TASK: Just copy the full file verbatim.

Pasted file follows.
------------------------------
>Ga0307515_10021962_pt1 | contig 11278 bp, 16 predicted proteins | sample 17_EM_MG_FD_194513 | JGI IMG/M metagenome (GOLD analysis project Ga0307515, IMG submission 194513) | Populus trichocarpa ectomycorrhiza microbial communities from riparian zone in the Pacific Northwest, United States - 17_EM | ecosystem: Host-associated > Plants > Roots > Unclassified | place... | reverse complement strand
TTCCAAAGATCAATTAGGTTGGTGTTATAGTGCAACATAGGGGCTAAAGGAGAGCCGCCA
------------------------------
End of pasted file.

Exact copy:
>Ga0307515_10021962_pt1 | contig 11278 bp, 16 predicted proteins | sample 17_EM_MG_FD_194513 | JGI IMG/M metagenome (GOLD analysis project Ga0307515, IMG submission 194513) | Populus trichocarpa ectomycorrhiza microbial communities from riparian zone in the Pacific Northwest, United States - 17_EM | ecosystem: Host-associated > Plants > Roots > Unclassified | place... | reverse complement strand
TTCCAAAGATCAATTAGGTTGGTGTTATAGTGCAACATAGGGGCTAAAGGAGAGCCGCCA